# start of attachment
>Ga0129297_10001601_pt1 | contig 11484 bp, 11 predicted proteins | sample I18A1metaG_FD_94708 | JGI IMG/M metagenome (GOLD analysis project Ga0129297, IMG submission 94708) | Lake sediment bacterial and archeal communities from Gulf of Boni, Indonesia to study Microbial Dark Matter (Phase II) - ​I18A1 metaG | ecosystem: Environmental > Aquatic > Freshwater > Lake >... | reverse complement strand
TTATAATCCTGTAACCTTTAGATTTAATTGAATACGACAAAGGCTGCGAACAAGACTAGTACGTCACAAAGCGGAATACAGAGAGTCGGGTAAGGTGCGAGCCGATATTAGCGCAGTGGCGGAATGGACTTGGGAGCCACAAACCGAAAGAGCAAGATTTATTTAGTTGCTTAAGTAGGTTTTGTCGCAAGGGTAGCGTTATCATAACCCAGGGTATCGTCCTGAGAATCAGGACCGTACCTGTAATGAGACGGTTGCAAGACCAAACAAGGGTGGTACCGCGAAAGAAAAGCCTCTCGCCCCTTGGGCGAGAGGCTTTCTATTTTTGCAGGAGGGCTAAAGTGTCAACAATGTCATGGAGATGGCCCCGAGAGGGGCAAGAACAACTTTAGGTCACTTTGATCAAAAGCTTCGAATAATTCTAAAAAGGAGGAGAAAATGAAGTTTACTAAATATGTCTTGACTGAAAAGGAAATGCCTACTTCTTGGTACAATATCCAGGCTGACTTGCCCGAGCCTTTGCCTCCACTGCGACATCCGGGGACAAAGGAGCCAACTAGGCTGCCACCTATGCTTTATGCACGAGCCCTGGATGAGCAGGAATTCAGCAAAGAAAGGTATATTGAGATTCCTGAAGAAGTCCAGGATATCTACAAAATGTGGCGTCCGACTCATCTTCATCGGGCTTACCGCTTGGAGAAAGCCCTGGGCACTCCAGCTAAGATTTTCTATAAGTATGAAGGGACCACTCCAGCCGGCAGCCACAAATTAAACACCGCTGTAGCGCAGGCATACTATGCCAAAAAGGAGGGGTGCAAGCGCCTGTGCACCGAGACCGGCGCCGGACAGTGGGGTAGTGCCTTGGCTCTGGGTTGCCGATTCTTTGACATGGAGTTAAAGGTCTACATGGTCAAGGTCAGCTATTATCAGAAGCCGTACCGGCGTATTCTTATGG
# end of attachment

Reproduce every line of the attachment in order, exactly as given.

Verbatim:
>Ga0129297_10001601_pt1 | contig 11484 bp, 11 predicted proteins | sample I18A1metaG_FD_94708 | JGI IMG/M metagenome (GOLD analysis project Ga0129297, IMG submission 94708) | Lake sediment bacterial and archeal communities from Gulf of Boni, Indonesia to study Microbial Dark Matter (Phase II) - ​I18A1 metaG | ecosystem: Environmental > Aquatic > Freshwater > Lake >... | reverse complement strand
TTATAATCCTGTAACCTTTAGATTTAATTGAATACGACAAAGGCTGCGAACAAGACTAGTACGTCACAAAGCGGAATACAGAGAGTCGGGTAAGGTGCGAGCCGATATTAGCGCAGTGGCGGAATGGACTTGGGAGCCACAAACCGAAAGAGCAAGATTTATTTAGTTGCTTAAGTAGGTTTTGTCGCAAGGGTAGCGTTATCATAACCCAGGGTATCGTCCTGAGAATCAGGACCGTACCTGTAATGAGACGGTTGCAAGACCAAACAAGGGTGGTACCGCGAAAGAAAAGCCTCTCGCCCCTTGGGCGAGAGGCTTTCTATTTTTGCAGGAGGGCTAAAGTGTCAACAATGTCATGGAGATGGCCCCGAGAGGGGCAAGAACAACTTTAGGTCACTTTGATCAAAAGCTTCGAATAATTCTAAAAAGGAGGAGAAAATGAAGTTTACTAAATATGTCTTGACTGAAAAGGAAATGCCTACTTCTTGGTACAATATCCAGGCTGACTTGCCCGAGCCTTTGCCTCCACTGCGACATCCGGGGACAAAGGAGCCAACTAGGCTGCCACCTATGCTTTATGCACGAGCCCTGGATGAGCAGGAATTCAGCAAAGAAAGGTATATTGAGATTCCTGAAGAAGTCCAGGATATCTACAAAATGTGGCGTCCGACTCATCTTCATCGGGCTTACCGCTTGGAGAAAGCCCTGGGCACTCCAGCTAAGATTTTCTATAAGTATGAAGGGACCACTCCAGCCGGCAGCCACAAATTAAACACCGCTGTAGCGCAGGCATACTATGCCAAAAAGGAGGGGTGCAAGCGCCTGTGCACCGAGACCGGCGCCGGACAGTGGGGTAGTGCCTTGGCTCTGGGTTGCCGATTCTTTGACATGGAGTTAAAGGTCTACATGGTCAAGGTCAGCTATTATCAGAAGCCGTACCGGCGTATTCTTATGG